midwives4all

Midwivesforall – Engaging policy makers through social media

Nearly 300,000 women lose their life due to childbirth every year and almost 3 million newborns die in the first month of their life. Earlier this year the Ministry for Foreign Affairs in Sweden launched a global campaign called ‘midwives4all’.

Uganda’s maternal and health indicators are amongst the poorest in the world. High maternal mortality is fuelled by a lack of trained midwives and low staff retention. As a response to this the Embassy of Sweden in Uganda joined the midwives4all campaign to influence policy makers, mobilise communities and attract young people to train as midwives.

Next up in our warm-up for the #midwives4all documentary, our champion, Hon. Dr. Chris Baryomunsi, Minister of State for Health, on Uganda’s progress with MDG 4 and 5

Posted by Embassy of Sweden in Kampala on Friday, June 12, 2015

 midwives4all worked with mass media (TV, radio and print) and organised a series of events to promote the campaigns and its key messages. Social Media also played a large part in the campaign. To reach out to a younger segment and to create a social media storm, a half day seminar for 38 young bloggers was organised.

Ane-Kirstine Bagger Birnbaum who is a National Program Officer for the Embassy of Sweden in Uganda said “The young bloggers’ seminar was a collaboration with a youth-led organisation called Reach a Hand Uganda (RAHU). I had worked with them at my previous workplace and approached them to see if they could help me get a good group of young bloggers. RAHU works on advocacy in the area of adolescent sexual and reproductive health and are frequently experimenting with ‘alternative’ media channels – i.e. social media (storms, hackathons), pop music and arts, flash mobs, etc. They have a network of peer educators who have all been trained in issues of young people’s sexual and reproductive health. The young bloggers that participated were therefore familiar with the concepts of maternal health and the benefits of using midwifes and at the same time they fitted with the key message of making midwifery a career of choice for young people. In addition to the RAHU peer educators, I had also identified a few midwifery students to participate to ensure a balanced discussion. The bloggers not only created a social media storm (as a warm up to one of our campaign events), it also helped the Embassy establish a small pool of advocates / ambassadors for the campaign cause.”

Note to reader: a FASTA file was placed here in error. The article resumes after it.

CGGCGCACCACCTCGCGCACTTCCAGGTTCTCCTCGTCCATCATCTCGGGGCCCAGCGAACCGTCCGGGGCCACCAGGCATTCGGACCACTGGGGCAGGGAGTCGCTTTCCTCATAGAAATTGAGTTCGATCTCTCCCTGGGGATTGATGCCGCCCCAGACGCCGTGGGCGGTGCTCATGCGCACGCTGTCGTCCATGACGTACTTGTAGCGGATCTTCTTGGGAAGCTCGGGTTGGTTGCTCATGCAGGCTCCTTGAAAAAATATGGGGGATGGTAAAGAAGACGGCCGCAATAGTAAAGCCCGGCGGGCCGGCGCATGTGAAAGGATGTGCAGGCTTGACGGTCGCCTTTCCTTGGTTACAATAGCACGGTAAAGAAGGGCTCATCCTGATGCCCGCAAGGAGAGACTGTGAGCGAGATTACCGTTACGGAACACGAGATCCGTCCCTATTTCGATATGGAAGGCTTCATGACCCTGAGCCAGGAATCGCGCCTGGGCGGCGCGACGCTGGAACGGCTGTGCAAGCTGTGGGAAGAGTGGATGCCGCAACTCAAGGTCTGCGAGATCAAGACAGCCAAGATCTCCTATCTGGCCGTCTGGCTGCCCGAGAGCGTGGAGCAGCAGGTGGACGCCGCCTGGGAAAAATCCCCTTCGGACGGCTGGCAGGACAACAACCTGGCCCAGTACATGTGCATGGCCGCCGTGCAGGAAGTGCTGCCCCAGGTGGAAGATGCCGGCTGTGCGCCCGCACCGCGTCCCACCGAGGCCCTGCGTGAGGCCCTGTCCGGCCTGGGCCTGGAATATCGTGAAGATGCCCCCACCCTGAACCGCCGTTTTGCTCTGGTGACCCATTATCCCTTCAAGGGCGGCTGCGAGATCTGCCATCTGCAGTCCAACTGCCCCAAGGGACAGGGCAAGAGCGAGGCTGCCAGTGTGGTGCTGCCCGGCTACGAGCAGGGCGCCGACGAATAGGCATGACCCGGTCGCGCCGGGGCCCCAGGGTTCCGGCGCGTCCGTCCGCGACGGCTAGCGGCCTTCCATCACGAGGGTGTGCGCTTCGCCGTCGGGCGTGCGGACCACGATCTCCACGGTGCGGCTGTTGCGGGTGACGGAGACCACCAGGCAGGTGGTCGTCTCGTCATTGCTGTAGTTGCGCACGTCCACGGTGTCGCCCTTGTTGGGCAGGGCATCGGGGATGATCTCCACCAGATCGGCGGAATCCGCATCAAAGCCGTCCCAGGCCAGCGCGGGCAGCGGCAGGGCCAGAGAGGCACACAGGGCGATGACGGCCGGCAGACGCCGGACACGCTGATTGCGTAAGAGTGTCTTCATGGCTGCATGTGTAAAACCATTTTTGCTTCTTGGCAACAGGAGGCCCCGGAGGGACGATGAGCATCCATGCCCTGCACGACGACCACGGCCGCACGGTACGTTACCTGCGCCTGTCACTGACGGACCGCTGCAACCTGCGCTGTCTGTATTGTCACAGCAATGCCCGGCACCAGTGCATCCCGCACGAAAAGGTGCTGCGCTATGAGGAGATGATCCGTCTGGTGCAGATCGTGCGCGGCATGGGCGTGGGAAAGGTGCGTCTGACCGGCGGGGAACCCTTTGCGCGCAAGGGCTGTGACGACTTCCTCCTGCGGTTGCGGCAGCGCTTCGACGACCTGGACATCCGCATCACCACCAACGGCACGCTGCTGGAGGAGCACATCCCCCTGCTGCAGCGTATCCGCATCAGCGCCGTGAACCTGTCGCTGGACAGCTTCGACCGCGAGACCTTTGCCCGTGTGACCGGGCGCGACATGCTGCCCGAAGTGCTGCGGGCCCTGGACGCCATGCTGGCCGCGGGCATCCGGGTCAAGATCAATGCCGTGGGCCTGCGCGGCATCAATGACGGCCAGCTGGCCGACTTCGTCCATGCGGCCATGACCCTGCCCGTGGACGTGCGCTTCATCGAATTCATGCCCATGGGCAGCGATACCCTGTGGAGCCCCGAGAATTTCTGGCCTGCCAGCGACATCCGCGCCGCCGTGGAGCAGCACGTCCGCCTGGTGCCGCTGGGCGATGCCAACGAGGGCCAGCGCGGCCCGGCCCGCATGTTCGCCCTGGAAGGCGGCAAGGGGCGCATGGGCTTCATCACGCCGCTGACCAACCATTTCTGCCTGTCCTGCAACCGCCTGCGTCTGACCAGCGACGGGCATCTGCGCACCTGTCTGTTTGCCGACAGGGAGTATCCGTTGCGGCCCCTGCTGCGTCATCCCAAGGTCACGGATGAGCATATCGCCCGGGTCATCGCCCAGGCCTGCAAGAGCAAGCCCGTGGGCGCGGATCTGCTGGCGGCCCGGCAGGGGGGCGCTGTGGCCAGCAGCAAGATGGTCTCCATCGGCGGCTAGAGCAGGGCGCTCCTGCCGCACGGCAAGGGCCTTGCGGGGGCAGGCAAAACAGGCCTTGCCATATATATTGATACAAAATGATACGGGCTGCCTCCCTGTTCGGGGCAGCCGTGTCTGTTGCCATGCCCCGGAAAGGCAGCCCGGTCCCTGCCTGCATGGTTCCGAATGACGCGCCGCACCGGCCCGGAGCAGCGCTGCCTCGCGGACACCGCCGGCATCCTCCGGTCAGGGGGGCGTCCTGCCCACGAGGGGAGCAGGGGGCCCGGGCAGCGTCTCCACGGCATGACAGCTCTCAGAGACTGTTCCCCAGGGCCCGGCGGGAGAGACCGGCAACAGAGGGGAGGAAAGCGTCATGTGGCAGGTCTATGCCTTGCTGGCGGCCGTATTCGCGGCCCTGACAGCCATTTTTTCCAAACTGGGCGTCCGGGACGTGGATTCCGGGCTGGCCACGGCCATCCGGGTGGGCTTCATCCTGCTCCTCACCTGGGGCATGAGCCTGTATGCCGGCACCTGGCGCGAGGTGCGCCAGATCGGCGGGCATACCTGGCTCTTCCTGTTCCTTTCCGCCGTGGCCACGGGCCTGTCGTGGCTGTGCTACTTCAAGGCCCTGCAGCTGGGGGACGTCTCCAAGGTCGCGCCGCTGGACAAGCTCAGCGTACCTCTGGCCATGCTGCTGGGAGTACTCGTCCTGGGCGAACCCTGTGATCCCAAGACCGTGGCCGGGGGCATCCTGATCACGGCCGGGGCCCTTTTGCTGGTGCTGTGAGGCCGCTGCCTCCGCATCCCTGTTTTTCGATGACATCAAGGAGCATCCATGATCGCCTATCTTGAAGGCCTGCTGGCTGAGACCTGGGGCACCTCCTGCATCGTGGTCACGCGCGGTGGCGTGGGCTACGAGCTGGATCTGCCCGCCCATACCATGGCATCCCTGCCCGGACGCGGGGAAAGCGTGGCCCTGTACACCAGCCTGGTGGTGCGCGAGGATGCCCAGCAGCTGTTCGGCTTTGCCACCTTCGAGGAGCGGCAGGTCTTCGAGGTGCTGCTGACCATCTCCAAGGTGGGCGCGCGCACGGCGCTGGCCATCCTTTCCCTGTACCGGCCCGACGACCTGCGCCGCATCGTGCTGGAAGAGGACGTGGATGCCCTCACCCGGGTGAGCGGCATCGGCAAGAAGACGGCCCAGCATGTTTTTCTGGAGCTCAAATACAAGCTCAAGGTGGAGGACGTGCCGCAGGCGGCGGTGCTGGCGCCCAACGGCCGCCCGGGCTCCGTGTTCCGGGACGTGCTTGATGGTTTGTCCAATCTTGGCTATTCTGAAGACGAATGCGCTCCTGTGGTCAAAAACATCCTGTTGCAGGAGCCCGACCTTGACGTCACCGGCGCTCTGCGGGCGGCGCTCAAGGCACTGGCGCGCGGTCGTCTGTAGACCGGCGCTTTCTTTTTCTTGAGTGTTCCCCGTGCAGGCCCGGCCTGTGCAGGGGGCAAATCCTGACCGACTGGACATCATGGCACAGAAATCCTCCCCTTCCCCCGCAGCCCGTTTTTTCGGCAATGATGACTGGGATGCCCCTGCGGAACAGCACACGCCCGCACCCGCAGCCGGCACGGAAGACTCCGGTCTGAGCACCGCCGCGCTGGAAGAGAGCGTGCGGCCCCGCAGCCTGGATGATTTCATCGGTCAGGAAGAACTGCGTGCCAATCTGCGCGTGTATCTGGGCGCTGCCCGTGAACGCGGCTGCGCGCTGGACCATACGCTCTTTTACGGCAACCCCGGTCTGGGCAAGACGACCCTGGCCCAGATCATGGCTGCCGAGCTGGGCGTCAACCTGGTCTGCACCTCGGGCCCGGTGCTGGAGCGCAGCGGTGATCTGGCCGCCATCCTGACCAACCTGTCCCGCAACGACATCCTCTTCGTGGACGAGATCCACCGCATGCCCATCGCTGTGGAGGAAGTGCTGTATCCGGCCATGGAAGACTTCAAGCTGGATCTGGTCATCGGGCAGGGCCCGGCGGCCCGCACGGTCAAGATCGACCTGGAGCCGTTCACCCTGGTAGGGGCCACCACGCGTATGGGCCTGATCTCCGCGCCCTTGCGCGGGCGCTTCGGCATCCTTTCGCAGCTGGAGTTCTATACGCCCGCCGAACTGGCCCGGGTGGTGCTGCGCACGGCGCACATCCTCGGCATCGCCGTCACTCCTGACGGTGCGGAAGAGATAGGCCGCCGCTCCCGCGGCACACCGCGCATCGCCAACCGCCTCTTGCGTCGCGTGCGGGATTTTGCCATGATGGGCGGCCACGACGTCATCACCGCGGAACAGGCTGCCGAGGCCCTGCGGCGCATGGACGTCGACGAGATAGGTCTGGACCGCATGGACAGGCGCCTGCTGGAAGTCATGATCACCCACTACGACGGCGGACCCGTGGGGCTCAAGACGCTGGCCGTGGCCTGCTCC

The seminar attracted a lot of attention and reached 631,512 Twitter users. It was an innovative and cost effective way to reach a new audience as well as building capacity. In addition to the blogging event a total of 46 campaign related updates were posted on the Embassy’s Facebook page with a total of 1,059 likes and a reach of 71,494. Twitter was also used actively with a total of 263 tweets from the Embassy’s and the Ambassador’s official Twitter accounts.

I asked Ane-Kirstine what advice she would give to other development organisations who want to engage with policy makers about issues using social media. She gave me 5 tips:

 

  1. Have a clear strategy: Campaigning on social media is open to everybody and the social media channels are overflowing with different types of campaigns and drives. So a clear strategy of how to use social media and who to target is essential.
  2. Boost professionalism /credibility: Use evidence, make sure your campaign is contextualized.
  3. Be visual: Use lots of pictures, infographics and develop a logo or a poster / banner for your campaign – it doesn’t need to be expensive but makes a big difference
  4. Engage key advocates / stakeholders directly and ask them to take part in or support the campaign – this gives buy-in and makes you more credible
  5. Try to think out of the box: Use the information / commitments you’ve gathered strategically – hand them over to a policy maker, try to get them announced on radio, link your campaign up with a small event (debate, competition, etc)
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